The Insolvency service entered new territory as it won a case against a disqualified company director. In what is considered a landmark case, former company Director Kevin Eagling was order to pay back over £5000, 000 to creditors of his failed company.
The Wine merchant was judged to have abused customers trust and removed funds. A large part of these funds were due to be returned to customers for selling their win stocks or not supplying their orders.
Kevin Eagling had received the maximum Director disqualification allowed, back in May 2019 – a massive 15 year banning order.
The 57 year old now resides in Northern Cyprus. Judge Prentis made on order for Eagling to pay back £559,484 to creditors of Noble Vinters Ltd.
As a result of a Insolvency Service investigation, the director was disqualified. As part of the same action, a Compensation order application was submitted.
The Insolvency service tackles rogue directorships and has secured more than 1,200 disqualifications since 2018. To heighten its powers, they can also seek compensation from Directors of Insolvent Companies.
Noble Vinters Ltd had traded as a wine broker. Clients of the company were seeking to acquire valuable stocks of wine for investment opportunities.
In 2017 the company entered a voluntary liquidation with debts of over £1.6m, A liquidator was appointed to wind the company up and noticed irregularities in the company’s accounts. Company funds worth £559,484 had been transferred to another company belonging to Eagling.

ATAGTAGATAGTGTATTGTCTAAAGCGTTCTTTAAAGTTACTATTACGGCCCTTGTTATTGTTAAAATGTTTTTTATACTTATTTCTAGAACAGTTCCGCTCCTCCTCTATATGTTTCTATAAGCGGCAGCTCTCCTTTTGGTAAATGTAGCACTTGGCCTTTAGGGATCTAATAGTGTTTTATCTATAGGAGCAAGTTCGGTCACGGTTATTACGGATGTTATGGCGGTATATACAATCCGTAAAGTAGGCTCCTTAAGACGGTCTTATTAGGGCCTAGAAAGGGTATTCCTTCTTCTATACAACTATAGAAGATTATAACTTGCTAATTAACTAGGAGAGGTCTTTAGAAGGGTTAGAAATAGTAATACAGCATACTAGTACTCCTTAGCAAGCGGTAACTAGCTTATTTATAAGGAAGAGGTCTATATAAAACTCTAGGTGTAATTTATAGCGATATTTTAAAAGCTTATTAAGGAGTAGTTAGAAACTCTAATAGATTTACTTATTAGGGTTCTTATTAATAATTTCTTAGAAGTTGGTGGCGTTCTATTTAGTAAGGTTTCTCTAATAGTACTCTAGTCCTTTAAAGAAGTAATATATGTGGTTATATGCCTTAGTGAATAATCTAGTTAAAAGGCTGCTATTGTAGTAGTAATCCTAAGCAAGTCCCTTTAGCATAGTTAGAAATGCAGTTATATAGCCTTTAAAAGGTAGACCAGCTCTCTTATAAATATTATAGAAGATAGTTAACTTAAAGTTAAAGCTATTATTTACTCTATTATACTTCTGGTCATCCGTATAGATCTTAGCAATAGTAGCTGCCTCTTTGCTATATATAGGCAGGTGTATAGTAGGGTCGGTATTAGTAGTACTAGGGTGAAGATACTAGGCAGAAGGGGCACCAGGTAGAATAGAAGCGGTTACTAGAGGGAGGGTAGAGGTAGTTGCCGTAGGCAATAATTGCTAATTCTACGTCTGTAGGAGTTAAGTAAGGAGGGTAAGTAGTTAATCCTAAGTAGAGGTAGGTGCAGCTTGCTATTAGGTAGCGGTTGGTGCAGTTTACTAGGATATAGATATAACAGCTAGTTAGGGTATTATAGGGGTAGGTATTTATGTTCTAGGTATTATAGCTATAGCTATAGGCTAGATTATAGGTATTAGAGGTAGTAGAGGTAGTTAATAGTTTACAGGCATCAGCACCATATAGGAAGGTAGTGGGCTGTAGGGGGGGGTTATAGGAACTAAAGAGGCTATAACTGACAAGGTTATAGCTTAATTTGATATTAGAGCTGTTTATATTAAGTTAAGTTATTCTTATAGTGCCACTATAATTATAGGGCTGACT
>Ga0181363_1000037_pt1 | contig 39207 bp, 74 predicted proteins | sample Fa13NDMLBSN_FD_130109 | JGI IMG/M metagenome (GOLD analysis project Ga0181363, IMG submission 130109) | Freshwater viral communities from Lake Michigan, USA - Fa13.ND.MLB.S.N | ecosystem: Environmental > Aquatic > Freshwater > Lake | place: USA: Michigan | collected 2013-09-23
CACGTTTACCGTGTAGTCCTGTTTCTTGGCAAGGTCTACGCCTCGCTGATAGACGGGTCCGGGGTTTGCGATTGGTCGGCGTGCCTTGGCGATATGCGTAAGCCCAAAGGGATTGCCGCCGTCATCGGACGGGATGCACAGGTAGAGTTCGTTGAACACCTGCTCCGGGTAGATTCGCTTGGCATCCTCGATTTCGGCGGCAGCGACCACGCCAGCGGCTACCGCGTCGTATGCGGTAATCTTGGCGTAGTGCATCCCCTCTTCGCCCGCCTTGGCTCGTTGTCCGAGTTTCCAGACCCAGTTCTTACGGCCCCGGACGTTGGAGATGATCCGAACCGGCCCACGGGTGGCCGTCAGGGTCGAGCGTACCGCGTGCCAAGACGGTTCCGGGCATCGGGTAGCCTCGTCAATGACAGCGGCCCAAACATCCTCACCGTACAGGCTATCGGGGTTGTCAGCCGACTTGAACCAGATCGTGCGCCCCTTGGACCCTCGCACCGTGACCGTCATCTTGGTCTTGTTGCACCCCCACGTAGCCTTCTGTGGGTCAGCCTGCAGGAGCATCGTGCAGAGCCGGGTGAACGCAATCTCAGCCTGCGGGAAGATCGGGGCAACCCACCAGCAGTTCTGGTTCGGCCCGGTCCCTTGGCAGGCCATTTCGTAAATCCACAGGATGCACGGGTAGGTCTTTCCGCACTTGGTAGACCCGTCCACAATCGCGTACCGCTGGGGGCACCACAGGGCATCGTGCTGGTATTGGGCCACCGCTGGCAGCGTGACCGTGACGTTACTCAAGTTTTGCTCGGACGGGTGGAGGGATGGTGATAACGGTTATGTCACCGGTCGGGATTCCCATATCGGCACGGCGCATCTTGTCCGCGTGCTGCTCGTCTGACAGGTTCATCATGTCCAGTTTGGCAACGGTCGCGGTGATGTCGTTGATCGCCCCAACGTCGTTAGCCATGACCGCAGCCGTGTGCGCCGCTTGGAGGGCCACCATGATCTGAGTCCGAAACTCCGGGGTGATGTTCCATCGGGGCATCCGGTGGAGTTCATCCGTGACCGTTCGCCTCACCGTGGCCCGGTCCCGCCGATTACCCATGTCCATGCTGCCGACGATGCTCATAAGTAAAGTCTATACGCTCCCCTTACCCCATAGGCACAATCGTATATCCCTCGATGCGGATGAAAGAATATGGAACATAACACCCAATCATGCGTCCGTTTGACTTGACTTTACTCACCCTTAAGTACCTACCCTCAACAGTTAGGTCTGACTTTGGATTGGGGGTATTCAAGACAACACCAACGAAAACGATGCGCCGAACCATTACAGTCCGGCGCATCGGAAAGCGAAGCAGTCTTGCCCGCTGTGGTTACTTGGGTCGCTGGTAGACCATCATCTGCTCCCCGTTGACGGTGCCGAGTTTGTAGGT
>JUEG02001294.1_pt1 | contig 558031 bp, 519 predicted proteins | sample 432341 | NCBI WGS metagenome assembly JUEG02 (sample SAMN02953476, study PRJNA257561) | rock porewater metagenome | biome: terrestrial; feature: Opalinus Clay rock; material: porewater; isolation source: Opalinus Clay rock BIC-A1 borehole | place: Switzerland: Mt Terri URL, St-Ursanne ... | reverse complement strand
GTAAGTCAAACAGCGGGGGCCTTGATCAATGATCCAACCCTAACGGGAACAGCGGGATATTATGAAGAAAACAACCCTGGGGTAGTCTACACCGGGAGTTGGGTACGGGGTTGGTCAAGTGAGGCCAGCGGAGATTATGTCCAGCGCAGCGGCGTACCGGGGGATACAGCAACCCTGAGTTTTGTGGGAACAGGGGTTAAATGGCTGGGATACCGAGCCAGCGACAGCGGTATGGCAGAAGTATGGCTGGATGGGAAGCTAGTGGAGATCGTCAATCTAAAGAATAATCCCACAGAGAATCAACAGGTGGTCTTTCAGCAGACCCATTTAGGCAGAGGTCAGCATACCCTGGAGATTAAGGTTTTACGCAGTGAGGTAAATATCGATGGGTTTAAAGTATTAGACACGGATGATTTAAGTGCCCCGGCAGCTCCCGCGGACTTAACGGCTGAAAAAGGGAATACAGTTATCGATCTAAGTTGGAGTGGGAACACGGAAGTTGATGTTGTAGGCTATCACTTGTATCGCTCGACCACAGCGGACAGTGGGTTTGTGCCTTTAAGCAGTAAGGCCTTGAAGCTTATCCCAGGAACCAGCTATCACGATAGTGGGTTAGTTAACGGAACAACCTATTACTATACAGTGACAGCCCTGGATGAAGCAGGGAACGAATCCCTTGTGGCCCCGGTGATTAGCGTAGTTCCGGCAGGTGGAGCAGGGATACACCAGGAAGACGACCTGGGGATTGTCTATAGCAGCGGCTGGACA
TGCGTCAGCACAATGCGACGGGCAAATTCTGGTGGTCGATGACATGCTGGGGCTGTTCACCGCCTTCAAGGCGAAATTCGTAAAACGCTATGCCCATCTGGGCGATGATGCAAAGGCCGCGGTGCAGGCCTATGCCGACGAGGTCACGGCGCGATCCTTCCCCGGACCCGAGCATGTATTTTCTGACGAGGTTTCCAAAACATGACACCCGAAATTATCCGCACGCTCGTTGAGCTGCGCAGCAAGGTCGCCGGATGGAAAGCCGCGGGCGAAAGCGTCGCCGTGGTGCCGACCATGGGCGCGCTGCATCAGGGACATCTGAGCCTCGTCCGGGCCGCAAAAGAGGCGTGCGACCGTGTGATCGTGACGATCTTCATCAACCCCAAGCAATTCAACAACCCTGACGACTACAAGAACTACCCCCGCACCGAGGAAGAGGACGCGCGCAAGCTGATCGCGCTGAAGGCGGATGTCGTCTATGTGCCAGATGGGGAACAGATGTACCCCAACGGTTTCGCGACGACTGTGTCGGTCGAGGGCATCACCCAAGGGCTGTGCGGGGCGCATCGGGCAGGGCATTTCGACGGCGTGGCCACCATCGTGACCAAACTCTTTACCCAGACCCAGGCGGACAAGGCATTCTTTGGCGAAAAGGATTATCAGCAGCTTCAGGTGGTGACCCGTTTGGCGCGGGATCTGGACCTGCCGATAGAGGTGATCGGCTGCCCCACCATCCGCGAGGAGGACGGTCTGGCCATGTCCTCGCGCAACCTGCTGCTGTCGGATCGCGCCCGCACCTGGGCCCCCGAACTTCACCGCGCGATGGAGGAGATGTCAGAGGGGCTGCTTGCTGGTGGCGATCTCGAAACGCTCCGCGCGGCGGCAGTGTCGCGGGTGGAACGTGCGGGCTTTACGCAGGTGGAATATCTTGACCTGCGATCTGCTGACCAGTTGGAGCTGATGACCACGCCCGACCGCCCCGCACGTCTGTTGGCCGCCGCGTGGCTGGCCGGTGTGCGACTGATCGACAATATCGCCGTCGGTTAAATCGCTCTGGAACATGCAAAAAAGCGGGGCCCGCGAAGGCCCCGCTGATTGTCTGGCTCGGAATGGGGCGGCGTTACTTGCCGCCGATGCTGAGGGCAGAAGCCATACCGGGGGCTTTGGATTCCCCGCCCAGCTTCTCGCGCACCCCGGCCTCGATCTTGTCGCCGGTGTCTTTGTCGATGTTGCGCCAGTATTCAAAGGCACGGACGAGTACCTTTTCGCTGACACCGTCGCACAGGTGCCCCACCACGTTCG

Eagling was unable to authenticate the transaction and now the Insolvency Service is trying to force him to return those funds to creditors.
David Brooks, Chief Investigator for the Insolvency Service, said “Kevin Eagling, abused his clients and creditors, denying them of hundreds of thousands of pounds. In passing down the compensation order, the judge noted that clients were hit particularly hard as they thought they would benefit from their investments, which ultimately came to nothing.”
“This case illustrates that compensation orders can be a valuable tool for the Secretary of State in seeking recompense for creditors to supplement the recovery actions available to office-holders who have been unable to take recovery action within the insolvency regime.”
Anybody who is owed money by a company that is in administration or liquidation and suspects wrong doing is advised to announce their suspicions to the administrator dealing with the company’s affairs.